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Thursday, April 11, 2013

Reproductive Endocrinologist

As I said last time, I was very hesitant to admit that there was something wrong with me, and couldn't figure out why my regular doctor couldn't help me get pregnant.

I knew seeing a RE would be expensive. Very few states offer infertility insurance coverage, and our state isn't one of them. I knew my HSA would be quickly wiped out and we would be left to pay out of pocket.

When I was finally ready to admit that I needed the RE, I made the appointment, and to much disappointment, we weren't able to get in to see him for months. We don't live in an especially rural area, but we also aren't a buzzing metropolis. There are a few doctors in our area, but this one is the best we have. He has an office where we live and another in Indianapolis, so he isn't always available. However, we are very fortunate in that his office is only five minutes from home. I've heard of lots of couples who have to travel pretty far to see their doctor.

For our first appointment we met with the doctor and discussed what we had going on. He looked over my medical records and the results of Josh's semen analysis and gave us his recommendations.

I was to start Metformin, Provera, and Femara.

I've said before that I have PCOS with absent periods. Two weeks before we were to see the RE my period decided to make an appearance. And in true form, didn't want to leave. The flip side (for me) of PCOS is a never-ending period. I'm all or nothing, people. By the time we got to this appointment I was on day 18 of (sorry, not sorry for this next part) extremely heavy bleeding. For example, Mr. P and I went to a movie after our appointment and I had to get up to go to the bathroom three or more times. It was horrible, and even though I knew the horrible side effects I get from Provera, I couldn't wait to take it.

The Metformin was prescribed to control my metabolic syndrome. I'm not saying it isn't possible, because I have lost weight before (hello, white wedding dress) but it is hard for women with my type of PCOS to take weight off and keep it off. The extra body weight adds to the hormone imbalances that make up PCOS and it becomes one of the most vicious cycles ever. Many women are prescribed Metformin as a way to lose some weight. I'm convinced that this only happens through the diarrhea it causes (again, sorry, not sorry).

Josh's only instructions were to not smoke his weekly cigar and to cut back on his nightcaps (and basically to not do anything at all he might enjoy), and to standby.

The RE wanted to use Femara because of the side effects I felt with Clomid. He was willing to start our first cycle right away and prepare for our first IUI. I was pumped. I just knew I was going to get pregnant. I even had my BFF on standby for a celebration recipe of cheesecake stuffed strawberries dipped in chocolate, because, you know, yum.

I started the cycle and was disappointed to find out that nothing happened. Not only did nothing happen, even less happened than would have if I had taken Clomid. Literally, nothing happened. I was down $1,000 and all it bought me was an extremely uncomfortable baseline ultrasound (you know they do those WHILE you're bleeding, right? Awkward.) and an extremely overpriced blood draw.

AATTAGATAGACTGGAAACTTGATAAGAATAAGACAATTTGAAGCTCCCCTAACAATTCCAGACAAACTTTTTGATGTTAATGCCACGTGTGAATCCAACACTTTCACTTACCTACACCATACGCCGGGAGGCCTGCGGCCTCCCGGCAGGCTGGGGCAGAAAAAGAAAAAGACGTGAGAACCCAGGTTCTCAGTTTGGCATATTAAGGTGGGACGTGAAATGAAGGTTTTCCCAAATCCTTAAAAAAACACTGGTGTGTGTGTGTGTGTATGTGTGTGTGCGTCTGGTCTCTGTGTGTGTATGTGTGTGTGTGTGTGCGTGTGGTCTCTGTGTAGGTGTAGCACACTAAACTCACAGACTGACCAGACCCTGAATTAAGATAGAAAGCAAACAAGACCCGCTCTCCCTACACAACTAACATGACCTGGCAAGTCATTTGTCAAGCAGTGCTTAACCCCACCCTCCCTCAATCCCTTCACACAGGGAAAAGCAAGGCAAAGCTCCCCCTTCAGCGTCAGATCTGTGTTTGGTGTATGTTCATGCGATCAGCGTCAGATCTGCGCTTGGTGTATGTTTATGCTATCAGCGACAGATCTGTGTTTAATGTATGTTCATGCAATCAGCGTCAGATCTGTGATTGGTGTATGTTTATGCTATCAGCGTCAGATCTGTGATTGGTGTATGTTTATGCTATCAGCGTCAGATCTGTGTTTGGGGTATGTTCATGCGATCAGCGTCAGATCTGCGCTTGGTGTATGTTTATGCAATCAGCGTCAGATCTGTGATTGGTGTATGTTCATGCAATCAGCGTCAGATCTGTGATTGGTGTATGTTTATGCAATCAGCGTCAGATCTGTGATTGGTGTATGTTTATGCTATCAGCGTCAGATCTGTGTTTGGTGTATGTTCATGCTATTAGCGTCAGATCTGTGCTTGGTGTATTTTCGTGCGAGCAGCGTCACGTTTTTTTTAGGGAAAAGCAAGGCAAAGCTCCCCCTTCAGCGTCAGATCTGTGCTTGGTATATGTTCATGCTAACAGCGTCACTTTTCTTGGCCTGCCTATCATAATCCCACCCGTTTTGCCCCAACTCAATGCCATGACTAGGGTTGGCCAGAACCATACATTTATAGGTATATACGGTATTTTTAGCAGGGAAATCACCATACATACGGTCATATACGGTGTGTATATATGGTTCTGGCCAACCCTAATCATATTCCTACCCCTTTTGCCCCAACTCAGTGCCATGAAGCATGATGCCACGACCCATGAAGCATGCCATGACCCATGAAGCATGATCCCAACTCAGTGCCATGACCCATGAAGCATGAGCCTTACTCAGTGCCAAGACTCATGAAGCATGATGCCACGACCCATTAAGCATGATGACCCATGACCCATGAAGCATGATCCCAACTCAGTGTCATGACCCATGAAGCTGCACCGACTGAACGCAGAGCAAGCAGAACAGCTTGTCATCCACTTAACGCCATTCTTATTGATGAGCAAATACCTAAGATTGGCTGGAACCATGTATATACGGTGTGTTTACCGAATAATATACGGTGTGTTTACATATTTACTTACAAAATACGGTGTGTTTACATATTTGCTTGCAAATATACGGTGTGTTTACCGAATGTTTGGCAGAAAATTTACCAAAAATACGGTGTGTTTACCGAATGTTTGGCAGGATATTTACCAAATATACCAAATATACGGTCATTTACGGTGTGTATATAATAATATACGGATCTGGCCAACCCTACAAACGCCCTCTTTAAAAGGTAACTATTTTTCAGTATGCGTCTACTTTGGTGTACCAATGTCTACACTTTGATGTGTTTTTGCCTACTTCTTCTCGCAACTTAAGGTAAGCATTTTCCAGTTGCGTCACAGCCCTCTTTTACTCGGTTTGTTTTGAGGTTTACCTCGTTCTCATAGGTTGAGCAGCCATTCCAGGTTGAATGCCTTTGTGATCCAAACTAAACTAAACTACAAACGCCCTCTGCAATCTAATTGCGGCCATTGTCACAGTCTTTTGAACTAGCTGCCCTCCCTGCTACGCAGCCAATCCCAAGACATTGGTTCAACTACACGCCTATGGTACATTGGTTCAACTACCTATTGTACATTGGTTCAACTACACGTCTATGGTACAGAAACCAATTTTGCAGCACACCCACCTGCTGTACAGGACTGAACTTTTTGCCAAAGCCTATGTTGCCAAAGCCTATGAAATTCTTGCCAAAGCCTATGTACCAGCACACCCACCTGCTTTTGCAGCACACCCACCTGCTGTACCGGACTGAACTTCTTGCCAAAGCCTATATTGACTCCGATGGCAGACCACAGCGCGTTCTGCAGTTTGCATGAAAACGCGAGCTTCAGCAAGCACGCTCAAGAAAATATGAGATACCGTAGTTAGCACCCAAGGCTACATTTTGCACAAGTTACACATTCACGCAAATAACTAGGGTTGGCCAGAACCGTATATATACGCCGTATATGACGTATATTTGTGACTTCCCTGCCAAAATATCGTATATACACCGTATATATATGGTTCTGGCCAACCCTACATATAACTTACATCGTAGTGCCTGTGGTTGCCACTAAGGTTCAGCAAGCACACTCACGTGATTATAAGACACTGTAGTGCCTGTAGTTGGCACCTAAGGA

But, I needed to get pregnant, so we went for it again. I had a higher dose of Femara and just knew it was going to happen.

To make a long story short, it didn't happen that time, or the next. Or the next.

By the time my Femara chances were maxed out, I was desperate to try Clomid again. The headaches weren't that bad. I could handle it.

After our last failed attempt at oral medication, the nurse called me and suggested we consider IVF, and I lost my mind. I was mad, I was sad, and I was heart broken. I felt ripped off, and taken advantage of. I felt like my doctor was just trying to make money instead of doing what I needed. I was mad that I hadn't seen my RE once since our initial consult. I felt abandoned.

IVF is an amazing option, and an incredible opportunity for those who choose to use it. I don't have any religious reasons to not try IVF, but I've always known that it just isn't for me. I have lots of blogging friends who have had healthy and successful pregnancies through the beauty of IVF, but when I was told that I was at that point, I broke down.

In my mind I knew I wouldn't ever go that route, so it felt like the end to me.

I called the office back and told them that I couldn't do IVF. I asked the nurse to speak with the doctor about other less expensive options.

When she called back she said the doctor wanted to move to IUI with injectables. When she told me the cost, I knew we couldn't do it.

It wasn't so much the cost, because we could have made it happen, but it was the point. We have a lot of student debt already, and I began to consider what kind of life we would be welcoming our child into if we created even more debt for ourselves with fertility costs.

I asked the nurse to talk to the doctor about another Clomid cycle, and Josh and I decided if it didn't work we were going to take a break for a few months to reevaluate and gather funds.

That Clomid cycle didn't work, and I haven't been back to the RE. I don't think I have officially quit using his office, but (read this next part like Ross Gellar) we're on a break.

What is your relationship like with your RE?

1 comment:

  1. I'm on a break with my RE as well. I will go back if I randomly get pregnant, because he knows my history, but I'm done with the medicated cycles and trying. If it's not going to happen naturally, I don't think we're going to pursue anything else. I can't afford to. This adoption will eventually exhaust everything we have I think...



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